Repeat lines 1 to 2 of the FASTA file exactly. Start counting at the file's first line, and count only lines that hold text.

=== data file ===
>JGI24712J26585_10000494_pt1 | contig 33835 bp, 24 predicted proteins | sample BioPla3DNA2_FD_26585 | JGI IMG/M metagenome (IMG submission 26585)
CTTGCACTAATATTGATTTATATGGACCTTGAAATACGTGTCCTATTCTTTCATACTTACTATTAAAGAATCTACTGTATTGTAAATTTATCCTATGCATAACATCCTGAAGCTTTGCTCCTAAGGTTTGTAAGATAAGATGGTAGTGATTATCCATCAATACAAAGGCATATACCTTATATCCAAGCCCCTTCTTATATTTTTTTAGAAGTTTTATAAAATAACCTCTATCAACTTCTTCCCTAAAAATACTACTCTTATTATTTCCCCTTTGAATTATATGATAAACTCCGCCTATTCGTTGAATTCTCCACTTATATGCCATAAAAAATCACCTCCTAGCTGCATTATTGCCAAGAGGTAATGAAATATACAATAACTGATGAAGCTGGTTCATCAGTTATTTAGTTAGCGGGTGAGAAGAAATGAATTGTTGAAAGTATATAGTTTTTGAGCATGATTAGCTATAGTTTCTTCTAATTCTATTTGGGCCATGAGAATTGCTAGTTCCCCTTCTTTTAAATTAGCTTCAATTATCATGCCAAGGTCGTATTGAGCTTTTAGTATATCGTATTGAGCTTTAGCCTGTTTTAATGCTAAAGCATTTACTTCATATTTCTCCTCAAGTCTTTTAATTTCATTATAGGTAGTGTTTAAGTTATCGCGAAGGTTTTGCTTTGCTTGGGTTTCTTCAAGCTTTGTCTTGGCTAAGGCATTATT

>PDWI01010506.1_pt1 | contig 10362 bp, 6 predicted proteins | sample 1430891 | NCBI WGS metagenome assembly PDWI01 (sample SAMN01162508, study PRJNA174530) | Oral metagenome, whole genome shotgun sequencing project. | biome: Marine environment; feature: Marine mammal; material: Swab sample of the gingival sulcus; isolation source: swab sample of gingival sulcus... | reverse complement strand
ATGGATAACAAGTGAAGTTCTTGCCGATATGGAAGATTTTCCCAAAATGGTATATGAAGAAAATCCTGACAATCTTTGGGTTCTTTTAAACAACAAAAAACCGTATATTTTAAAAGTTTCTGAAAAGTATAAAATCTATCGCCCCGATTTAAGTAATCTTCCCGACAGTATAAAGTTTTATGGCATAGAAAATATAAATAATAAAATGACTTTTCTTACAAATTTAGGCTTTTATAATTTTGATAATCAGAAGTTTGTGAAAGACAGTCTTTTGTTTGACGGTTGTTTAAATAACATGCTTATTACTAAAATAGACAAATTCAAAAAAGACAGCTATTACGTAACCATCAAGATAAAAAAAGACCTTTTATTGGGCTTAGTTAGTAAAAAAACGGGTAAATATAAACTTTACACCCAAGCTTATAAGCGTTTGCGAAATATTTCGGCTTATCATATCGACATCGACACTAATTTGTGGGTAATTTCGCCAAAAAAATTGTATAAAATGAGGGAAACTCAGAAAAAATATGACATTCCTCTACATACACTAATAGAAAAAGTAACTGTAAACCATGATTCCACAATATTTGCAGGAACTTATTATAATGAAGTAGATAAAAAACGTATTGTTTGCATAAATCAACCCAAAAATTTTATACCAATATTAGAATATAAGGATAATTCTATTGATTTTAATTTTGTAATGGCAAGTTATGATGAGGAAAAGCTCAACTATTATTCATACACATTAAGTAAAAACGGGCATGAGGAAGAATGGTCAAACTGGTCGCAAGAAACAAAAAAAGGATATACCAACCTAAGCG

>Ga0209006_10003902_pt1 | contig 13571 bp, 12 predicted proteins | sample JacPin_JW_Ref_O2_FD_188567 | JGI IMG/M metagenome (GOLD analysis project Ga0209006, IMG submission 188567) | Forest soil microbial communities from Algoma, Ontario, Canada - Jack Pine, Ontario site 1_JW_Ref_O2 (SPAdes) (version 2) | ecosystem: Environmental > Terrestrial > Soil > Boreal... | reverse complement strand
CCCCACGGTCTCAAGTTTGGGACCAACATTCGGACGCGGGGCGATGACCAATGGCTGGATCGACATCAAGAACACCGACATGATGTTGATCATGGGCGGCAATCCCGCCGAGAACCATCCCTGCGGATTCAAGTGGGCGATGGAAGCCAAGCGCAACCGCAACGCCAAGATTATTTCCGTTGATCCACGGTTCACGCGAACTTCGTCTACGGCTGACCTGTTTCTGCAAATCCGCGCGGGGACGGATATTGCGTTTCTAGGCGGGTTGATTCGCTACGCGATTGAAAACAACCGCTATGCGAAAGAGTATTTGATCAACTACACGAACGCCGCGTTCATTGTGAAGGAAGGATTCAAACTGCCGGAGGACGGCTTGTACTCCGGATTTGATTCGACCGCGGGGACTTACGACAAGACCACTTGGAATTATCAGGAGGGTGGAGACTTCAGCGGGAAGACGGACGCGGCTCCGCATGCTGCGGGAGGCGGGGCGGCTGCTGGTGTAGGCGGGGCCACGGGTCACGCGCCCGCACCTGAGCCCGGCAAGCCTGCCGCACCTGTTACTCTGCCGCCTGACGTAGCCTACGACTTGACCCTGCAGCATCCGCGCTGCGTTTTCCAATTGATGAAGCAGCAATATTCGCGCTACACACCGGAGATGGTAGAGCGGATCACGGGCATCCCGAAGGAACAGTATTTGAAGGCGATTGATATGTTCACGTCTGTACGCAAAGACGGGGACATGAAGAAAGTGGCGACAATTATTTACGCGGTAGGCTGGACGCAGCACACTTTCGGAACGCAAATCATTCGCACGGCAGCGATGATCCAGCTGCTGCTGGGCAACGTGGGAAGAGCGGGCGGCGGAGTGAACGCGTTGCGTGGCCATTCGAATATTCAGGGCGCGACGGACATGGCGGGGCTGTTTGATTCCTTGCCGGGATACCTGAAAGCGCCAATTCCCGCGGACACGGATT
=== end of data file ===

>JGI24712J26585_10000494_pt1 | contig 33835 bp, 24 predicted proteins | sample BioPla3DNA2_FD_26585 | JGI IMG/M metagenome (IMG submission 26585)
CTTGCACTAATATTGATTTATATGGACCTTGAAATACGTGTCCTATTCTTTCATACTTACTATTAAAGAATCTACTGTATTGTAAATTTATCCTATGCATAACATCCTGAAGCTTTGCTCCTAAGGTTTGTAAGATAAGATGGTAGTGATTATCCATCAATACAAAGGCATATACCTTATATCCAAGCCCCTTCTTATATTTTTTTAGAAGTTTTATAAAATAACCTCTATCAACTTCTTCCCTAAAAATACTACTCTTATTATTTCCCCTTTGAATTATATGATAAACTCCGCCTATTCGTTGAATTCTCCACTTATATGCCATAAAAAATCACCTCCTAGCTGCATTATTGCCAAGAGGTAATGAAATATACAATAACTGATGAAGCTGGTTCATCAGTTATTTAGTTAGCGGGTGAGAAGAAATGAATTGTTGAAAGTATATAGTTTTTGAGCATGATTAGCTATAGTTTCTTCTAATTCTATTTGGGCCATGAGAATTGCTAGTTCCCCTTCTTTTAAATTAGCTTCAATTATCATGCCAAGGTCGTATTGAGCTTTTAGTATATCGTATTGAGCTTTAGCCTGTTTTAATGCTAAAGCATTTACTTCATATTTCTCCTCAAGTCTTTTAATTTCATTATAGGTAGTGTTTAAGTTATCGCGAAGGTTTTGCTTTGCTTGGGTTTCTTCAAGCTTTGTCTTGGCTAAGGCATTATT